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Give My Regards to Broadway
a Musical Comedy
by Shubert Fendrich (book) & George M. Cohan (songs)

ID# 4481

SHOWING : July 19, 2013 - August 11, 2013



Combine the greatest show tunes of George M. Cohan with a sparkling story and you have the most entertaining, charming, toe-tapping musical of the season. Dick Foster is opening a Broadway show but is having problems with both money and his leading lady. Enter Mary Collins, an aspiring actress from New Rochelle, plus "Legs" Ruby, a Damon Runyon-type bookie who is on the run from the mob. Just as all appears lost, a financial "angel" appears with the money to do the show, and Mary gets her big chance at stardom. The play is filled with fascinating character roles, including the "Donald O’Connor-type" pianist, Betty, the Virginia belle in the chorus, along with a bevy of chorus girls, gangsters and other assorted characters... The Cohan songs are among his most memorable: "Give My Regards To Broadway," "You’re A Grand Old Flag," "Mary’s A Grand Old Name" and many more. Here’s a show in the true tradition of "42nd Street" and the great Broadway musicals — an audience pleaser for sure.

Director Lisa Matchen
Stage Manager Paul Komorner
Mary Collins Savannah Cookson
Richard Foster Michael Correy
Suzie Caroline Gao
Eddie Cowles Michael Glatzer
Trixie Jennifer Hartshorn
Connie Jennifer Hutchinson
Betty Kaylee Johnson
Mona Monroe/Flossie Ariel Kasten
Hilda/Babs Jessie Kuipers
Millie Elena Matchen
Mugsy Robert McMullen
Legs Ruby Philip Mertz
Donald Harper Isaac Moran
Click to Submit Cast & Crew Info for this production


Give My Regards to Community Theatre
by playgoer
Sunday, July 28, 2013
Shubert Fendrich’s book for Pioneer Drama Service’s "Give My Regards to Broadway" has a consciously slapdash plot acting as an excuse to present a number of George M. Cohan songs from a century ago. A Broadway show is being mounted (for only $100,000, although this is supposedly the present day, or close to it), and the production involves gangsters and two girls new to town, along with a bevy of chorus girls, a pianist, and the producer/director/actor heading up the production. We follow the tribulations of the company trying to rehearse the show in an unheated theatre, and eventually wind up with its opening night production, ending with a patriotic finale.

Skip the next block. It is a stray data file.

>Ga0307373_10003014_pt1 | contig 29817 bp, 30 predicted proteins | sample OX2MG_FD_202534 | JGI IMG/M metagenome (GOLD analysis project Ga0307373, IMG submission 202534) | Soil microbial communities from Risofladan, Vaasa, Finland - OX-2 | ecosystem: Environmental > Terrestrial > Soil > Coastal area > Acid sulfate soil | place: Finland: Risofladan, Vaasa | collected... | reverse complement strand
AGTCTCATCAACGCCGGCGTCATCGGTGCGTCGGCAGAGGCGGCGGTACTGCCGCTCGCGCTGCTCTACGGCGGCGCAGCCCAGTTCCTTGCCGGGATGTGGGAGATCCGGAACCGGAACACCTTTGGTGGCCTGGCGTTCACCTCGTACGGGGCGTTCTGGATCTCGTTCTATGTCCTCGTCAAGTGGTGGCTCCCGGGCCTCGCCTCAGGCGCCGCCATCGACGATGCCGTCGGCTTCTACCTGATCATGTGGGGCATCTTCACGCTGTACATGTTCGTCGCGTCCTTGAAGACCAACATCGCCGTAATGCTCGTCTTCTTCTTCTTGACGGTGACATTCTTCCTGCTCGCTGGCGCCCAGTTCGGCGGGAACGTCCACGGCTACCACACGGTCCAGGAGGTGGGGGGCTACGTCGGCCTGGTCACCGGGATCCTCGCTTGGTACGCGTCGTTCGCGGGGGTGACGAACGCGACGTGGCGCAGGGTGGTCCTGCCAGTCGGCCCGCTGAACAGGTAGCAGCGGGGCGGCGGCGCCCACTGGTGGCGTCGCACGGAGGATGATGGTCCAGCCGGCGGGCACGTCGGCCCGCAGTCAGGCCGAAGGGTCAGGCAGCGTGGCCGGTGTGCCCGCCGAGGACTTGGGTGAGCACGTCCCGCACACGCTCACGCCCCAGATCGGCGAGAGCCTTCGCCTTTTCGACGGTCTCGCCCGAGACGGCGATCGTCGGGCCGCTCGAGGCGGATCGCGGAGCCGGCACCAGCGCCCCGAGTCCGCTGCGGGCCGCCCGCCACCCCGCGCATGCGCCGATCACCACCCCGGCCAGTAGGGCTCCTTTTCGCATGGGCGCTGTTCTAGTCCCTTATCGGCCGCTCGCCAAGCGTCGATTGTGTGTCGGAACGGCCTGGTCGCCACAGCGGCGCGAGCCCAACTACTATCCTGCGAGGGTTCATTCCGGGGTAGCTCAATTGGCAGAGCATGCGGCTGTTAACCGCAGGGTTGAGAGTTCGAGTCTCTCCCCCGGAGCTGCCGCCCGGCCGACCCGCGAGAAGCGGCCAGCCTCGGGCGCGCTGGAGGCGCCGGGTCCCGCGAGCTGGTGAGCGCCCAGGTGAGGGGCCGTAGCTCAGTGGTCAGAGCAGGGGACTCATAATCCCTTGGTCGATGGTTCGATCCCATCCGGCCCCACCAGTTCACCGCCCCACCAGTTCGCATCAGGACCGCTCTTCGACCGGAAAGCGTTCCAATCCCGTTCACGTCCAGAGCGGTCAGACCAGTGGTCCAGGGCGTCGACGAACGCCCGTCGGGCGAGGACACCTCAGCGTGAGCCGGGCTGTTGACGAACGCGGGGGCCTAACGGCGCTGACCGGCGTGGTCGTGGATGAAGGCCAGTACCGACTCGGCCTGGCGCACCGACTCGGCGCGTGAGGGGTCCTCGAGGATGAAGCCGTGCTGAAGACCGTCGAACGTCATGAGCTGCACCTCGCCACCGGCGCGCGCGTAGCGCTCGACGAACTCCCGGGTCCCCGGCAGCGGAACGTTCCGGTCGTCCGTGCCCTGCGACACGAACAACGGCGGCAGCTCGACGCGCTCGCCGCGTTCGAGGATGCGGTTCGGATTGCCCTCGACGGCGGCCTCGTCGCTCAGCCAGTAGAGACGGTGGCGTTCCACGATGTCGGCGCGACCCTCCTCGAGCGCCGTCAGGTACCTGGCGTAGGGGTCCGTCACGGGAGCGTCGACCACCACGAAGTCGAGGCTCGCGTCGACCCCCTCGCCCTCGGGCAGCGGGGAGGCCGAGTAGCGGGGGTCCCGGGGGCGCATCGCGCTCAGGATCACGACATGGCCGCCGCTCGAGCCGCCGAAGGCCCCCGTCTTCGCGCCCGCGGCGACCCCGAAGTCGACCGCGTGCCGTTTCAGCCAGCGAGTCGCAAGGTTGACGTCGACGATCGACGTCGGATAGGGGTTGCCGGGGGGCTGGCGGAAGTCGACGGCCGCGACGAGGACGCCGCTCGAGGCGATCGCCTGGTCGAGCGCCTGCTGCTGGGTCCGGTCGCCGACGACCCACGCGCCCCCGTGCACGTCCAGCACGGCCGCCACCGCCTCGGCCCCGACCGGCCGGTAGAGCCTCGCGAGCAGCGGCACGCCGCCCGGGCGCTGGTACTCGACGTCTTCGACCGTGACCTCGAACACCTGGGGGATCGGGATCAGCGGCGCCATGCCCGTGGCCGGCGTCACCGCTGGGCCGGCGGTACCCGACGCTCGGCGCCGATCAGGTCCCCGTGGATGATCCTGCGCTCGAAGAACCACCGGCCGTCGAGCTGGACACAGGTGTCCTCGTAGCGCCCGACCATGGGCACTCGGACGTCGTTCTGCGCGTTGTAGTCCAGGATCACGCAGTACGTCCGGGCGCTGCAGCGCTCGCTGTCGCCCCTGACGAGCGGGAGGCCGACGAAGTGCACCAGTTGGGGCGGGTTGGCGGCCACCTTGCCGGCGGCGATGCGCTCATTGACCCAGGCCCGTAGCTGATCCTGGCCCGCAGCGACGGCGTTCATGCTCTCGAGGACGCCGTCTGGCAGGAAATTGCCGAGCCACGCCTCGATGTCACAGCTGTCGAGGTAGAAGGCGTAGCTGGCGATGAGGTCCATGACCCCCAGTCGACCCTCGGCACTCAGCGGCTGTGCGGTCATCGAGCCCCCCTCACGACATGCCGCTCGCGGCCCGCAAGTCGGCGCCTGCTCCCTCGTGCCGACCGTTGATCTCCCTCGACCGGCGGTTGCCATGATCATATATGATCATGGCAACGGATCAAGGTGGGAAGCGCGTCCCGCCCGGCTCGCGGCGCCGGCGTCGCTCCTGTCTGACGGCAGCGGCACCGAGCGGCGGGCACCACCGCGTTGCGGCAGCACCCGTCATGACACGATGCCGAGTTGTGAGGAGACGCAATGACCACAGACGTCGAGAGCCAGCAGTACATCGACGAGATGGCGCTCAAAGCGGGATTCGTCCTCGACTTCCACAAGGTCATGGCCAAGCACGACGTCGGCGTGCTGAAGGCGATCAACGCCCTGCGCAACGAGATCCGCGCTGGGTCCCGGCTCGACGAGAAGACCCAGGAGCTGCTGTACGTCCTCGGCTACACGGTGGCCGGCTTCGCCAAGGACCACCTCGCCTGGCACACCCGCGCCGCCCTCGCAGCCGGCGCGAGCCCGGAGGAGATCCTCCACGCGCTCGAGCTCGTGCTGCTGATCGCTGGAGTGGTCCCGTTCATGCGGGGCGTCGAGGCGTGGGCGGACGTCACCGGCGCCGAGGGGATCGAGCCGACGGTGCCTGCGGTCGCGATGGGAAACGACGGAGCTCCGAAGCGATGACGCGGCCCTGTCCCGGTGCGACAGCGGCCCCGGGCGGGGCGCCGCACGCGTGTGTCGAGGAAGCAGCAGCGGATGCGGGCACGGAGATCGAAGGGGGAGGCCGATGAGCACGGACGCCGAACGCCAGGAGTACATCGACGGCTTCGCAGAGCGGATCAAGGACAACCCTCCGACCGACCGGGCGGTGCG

There are a lot of holes in the believability of the plot, but eventually the show won me over. The one thing that still has me scratching my head, though, is why the Civil War song "When Johnny Comes Marching Home" is presented in rehearsal as the first act finale. It’s clear from the second act’s excerpt from opening night that the show concerns World War I. George M. Cohan wrote the WWI smash "Over There," which would clearly seem to be the appropriate choice for a first act finale. I fail to see a reason for interpolating a Civil War tune in a spot that so clearly calls for an existing George M. Cohan song in a George M. Cohan-inspired show. It’s as if the author remembered the opening line of "Over There" ("Johnny get your gun, get your gun, get your gun") and pulled the first common domain song that sounded vaguely similar.

Act1 Theater’s production has the usual mix of talent, ranging from the tone-deaf and wooden Philip Mertz as Legs Ruby (who is supposed to be bad onstage) to the energetic Jennifer Hartshorn as Legs’ moll and the effervescent Savannah Cookson as new-to-town Mary Collins. A couple of the actors play dual roles, and they make terrific choices to delineate their characters. Ariel Kasten plays both a somewhat dim chorus girl and a hardened Broadway star; Jessie Kuipers plays both a Swedish chorus girl and a gangster’s moll.

Costumes are usually Act1 Theater’s high point, but that’s not the case here. While there are good costumes on all the supporting characters and in the WWI section, the main costumes we see are the chorus girls’ rehearsal muumuus. Costume manager Anne Voller has chosen to garb the girls in two different patterns, which makes no sense either if the dresses are supposed to belong to the girls individually or if the dresses are supposed to be part of a show’s wardrobe. The loose cut makes the buxom chorus girls appear tubby, and they are unflattering all around.

Lighting, by Murray Mann, contains a nice early morning sun ray effect and works well to illuminate the show. The set isn’t much more than a couple of flats and a piano until we get to the WWI show excerpt, and it too works. Choreography by Shaeffer Diebolt and Kelsey Brown is overly energetic in the book numbers (as opposed to the "show" numbers), but is well executed by the cast.

Musically, the production gets better as it goes along. Music director Holly Quigley’s accompaniment is first-rate throughout, but the vocal arrangements for several of the initial songs contain too few voices in a thin balance that makes the meaty George M. Cohan numbers seem undernourished. A satisfying blend comes only in the last few numbers, with male and female voices massed, masking the off-key warbling of one member.

"Give My Regards to Broadway" isn’t much of a show to remember. Pioneer Drama Service’s selections run to the short and family-friendly, and that’s precisely what this show is. I can’t say that it’s remotely realistic, but it’s an okay entertainment for audience members who aren’t too particular and enjoy century-old musical theatre songs. [POST A COMMENT REGARDING THIS REVIEW]


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